It’s hard to imagine that a “minority” newspaper columnist would demand that an independent business discriminate against poor, young black kids, but that’s exactly what the Kansas City Star‘s Mary Sanchez did in her column, “Let’s Deal With The Rowdy Youths.”
“Create the environment for chaos, bear the responsibility when the shots are fired and the punches are thrown,” Sanchez begins. “That should be the standard. It doesn’t matter whether the problems are at the zoo during free days, outside Cinemark theaters on the Country Club Plaza or anywhere else in town. The draw is free or cheap. Deal with what shows up.”
I get it. Make things affordable at your own risk and you’re on the hook for bad behavior.
That’s a pretty sweeping statement when you think about it.
By that measure, I guess McDonald’s all but deserves to be robbed and vandalized for selling inexpensive food. They should be forced to charge more so as to attract a classier clientele.
Come to think of it the Plaza couldn’t wait to dump McDonalds to rid the area of the riff raft it attracted. The Noodles & Company draws a more upscale crowd with more higher prices and less kid-friendly menu items. Bravo.
That’s right, ridiculous as it sounds, Sanchez – who to my knowledge has something like zero real world business experience to draw upon – thinks Cinemark’s Palace on the Plaza should have to charge higher ticket prices on weekends. That way the young black kids who hang there won’t be able to afford a movie ticket and will have to go somewhere else.
Voila, blacks on the Plaza problem solved!
Nanny Sanchez wants corporate contrition too.
“Cinemark needs to admit that charging $6.75 for an evening movie on weekends is part of what attracts throngs of young people — some who only want to cause trouble,” Sanchez demands.
Admit that you know what it takes to fill a movie theater on the Country Club Plaza on weekend nights. Admit you’re in business to sell as many tickets as possible at whatever price the market will bear so that you can make a killing selling overpriced concessions. Admit you’re in business to make a profit. For heaven’s sake, come clean.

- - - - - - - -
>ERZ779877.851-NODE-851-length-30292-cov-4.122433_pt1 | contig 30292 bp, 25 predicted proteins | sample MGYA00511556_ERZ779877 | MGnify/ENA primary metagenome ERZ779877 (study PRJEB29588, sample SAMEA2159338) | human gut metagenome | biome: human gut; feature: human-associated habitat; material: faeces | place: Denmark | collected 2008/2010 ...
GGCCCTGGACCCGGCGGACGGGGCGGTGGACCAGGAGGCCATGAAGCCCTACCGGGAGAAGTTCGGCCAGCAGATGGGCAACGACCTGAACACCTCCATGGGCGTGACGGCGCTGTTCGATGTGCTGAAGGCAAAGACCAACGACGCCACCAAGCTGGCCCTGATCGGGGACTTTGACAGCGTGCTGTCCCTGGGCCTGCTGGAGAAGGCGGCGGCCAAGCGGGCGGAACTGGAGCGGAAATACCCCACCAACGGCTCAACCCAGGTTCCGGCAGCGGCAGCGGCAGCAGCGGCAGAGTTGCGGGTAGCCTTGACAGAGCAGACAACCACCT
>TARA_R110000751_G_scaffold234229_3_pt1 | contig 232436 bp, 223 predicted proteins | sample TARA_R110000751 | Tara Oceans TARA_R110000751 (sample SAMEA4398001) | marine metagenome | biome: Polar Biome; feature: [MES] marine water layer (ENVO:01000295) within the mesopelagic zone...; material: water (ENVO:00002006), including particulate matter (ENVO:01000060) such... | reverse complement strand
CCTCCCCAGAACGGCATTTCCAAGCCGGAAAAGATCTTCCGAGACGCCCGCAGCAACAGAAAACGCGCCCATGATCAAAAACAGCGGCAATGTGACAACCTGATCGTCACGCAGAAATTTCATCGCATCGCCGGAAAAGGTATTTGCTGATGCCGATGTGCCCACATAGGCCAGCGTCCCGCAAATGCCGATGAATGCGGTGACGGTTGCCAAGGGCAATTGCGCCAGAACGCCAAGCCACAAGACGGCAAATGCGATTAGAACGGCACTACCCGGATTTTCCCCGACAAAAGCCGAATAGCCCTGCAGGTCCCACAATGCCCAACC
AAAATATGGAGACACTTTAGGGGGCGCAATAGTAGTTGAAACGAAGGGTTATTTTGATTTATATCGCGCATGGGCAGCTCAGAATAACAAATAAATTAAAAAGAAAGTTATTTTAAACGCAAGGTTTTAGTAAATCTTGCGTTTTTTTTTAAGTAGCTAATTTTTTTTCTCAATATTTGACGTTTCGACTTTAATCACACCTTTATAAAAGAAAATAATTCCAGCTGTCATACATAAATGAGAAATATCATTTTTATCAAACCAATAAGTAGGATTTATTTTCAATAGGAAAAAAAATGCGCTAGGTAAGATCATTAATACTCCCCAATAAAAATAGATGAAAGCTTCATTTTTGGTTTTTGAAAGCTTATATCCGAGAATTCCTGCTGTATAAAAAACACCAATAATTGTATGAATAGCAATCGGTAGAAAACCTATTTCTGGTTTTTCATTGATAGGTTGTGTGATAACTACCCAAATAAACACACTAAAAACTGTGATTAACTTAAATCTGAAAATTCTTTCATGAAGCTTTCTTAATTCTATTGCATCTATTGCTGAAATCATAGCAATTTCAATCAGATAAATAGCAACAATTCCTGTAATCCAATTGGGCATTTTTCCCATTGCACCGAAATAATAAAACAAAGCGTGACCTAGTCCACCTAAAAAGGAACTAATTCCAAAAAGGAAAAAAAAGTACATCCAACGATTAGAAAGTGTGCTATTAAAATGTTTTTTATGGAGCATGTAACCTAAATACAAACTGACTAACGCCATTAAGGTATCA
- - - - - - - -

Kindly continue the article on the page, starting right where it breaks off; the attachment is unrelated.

“The theater is central to why troublemakers are drawn by the young crowds on the Plaza,” Sanchez states.
Sanchez must not have been paying attention when throngs of blacks chose Westport to hang at. Blame that one on Jerry Harrington and the Tivoli movie theater, I guess.
And clearly Sanchez must not remember when large crowds of blacks parked their cars and gathered along 47th Street towards the northwest corner of the Plaza. No movie action then.
At least Sanchez’ column had some good, old-fashion Midwestern common sense logic:
“Let’s be clear,” she writes. “Punching a cop or firing a gun indiscriminately is criminal behavior.”
I dot know about you, but that point was a little murky until Sanchez put it into perspective.
Then to top things off, Sanchez shoots herself in the foot at the column’s end by making a case for why Cinemark should not discriminate against black kids by raising movie ticket prices to levels they can’t afford.
“Most underserved teenagers are not acting out violently,” Sanchez writes. “They are not being disrespectful. They don’t deserve to be lumped in by virtue of sharing a race or age with the hoodlums.”
Anybody down there at 18th and Grand still edit this stuff anymore?
Sanchez spends three quarters of her column arguing that Cinemark should punish all black kids by raising movie ticket prices, then caps it off by arguing that the good black kids shouldn’t have to suffer because a small minority of bad black kids are acting up.
Which is it? Here’s an idea.
How about we let Cinemark decide how to price it’s movie tickets and popcorn – just like we do McDonald’s, Noodles & Company and Plaza III price their products, and try and find a way to deal with the underlying problems that’s a little more – how do you say – well thought out and less discriminatory?